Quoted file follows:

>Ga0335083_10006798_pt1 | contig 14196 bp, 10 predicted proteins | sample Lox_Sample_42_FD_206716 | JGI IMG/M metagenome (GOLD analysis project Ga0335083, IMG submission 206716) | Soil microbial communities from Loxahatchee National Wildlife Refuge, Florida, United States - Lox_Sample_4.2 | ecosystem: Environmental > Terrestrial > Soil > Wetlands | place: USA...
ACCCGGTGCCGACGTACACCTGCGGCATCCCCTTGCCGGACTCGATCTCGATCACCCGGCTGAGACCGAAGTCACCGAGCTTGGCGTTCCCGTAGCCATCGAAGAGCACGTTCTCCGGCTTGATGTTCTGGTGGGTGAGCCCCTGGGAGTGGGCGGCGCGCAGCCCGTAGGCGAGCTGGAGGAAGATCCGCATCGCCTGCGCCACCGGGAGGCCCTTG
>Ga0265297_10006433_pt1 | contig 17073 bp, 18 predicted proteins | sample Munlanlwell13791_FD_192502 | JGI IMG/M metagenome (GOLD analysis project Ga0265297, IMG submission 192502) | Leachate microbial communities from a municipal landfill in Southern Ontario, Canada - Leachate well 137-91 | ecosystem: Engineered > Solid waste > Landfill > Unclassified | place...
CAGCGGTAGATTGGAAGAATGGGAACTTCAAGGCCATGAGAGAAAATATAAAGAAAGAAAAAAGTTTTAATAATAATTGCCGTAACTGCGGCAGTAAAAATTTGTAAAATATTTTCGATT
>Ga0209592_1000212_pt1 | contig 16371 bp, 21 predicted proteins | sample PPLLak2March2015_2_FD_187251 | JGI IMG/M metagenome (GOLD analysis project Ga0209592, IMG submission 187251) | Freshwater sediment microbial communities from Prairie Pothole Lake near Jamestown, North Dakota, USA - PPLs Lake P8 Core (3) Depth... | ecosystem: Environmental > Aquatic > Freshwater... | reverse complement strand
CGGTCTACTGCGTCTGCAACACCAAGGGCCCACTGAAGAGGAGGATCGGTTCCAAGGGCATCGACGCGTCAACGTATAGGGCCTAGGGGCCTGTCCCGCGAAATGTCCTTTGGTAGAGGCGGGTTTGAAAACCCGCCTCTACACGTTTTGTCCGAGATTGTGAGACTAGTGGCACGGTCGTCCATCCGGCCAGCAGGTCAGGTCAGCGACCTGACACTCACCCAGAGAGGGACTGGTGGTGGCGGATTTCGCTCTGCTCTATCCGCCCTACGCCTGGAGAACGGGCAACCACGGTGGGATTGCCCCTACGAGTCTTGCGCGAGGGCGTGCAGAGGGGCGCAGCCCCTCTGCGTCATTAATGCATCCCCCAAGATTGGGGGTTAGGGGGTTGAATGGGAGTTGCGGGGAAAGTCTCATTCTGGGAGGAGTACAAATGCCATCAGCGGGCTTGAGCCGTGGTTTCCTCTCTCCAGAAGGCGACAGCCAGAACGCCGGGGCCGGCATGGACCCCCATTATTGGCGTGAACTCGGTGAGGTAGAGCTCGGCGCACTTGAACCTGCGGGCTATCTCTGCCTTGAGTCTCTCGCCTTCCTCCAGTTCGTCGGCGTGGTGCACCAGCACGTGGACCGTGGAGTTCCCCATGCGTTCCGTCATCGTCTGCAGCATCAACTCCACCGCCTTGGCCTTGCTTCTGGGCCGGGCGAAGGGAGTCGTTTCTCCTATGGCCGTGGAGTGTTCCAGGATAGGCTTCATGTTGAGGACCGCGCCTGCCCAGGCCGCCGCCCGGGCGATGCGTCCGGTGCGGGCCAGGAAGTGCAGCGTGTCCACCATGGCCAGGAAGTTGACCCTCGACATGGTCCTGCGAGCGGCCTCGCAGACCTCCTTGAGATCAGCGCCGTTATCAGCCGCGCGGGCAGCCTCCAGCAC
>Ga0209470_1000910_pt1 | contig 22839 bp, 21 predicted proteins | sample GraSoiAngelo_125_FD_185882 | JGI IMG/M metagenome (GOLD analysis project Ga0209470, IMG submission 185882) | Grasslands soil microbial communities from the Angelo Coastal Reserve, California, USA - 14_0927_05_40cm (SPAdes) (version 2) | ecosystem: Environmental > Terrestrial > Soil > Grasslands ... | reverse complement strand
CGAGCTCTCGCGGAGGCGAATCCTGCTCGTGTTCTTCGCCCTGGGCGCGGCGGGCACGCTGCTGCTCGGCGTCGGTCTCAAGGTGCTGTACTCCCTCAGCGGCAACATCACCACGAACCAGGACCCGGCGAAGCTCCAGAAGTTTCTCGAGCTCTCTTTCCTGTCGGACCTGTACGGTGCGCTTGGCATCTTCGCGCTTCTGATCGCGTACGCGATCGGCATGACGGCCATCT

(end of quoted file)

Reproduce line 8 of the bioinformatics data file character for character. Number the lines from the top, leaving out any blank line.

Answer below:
CGAGCTCTCGCGGAGGCGAATCCTGCTCGTGTTCTTCGCCCTGGGCGCGGCGGGCACGCTGCTGCTCGGCGTCGGTCTCAAGGTGCTGTACTCCCTCAGCGGCAACATCACCACGAACCAGGACCCGGCGAAGCTCCAGAAGTTTCTCGAGCTCTCTTTCCTGTCGGACCTGTACGGTGCGCTTGGCATCTTCGCGCTTCTGATCGCGTACGCGATCGGCATGACGGCCATCT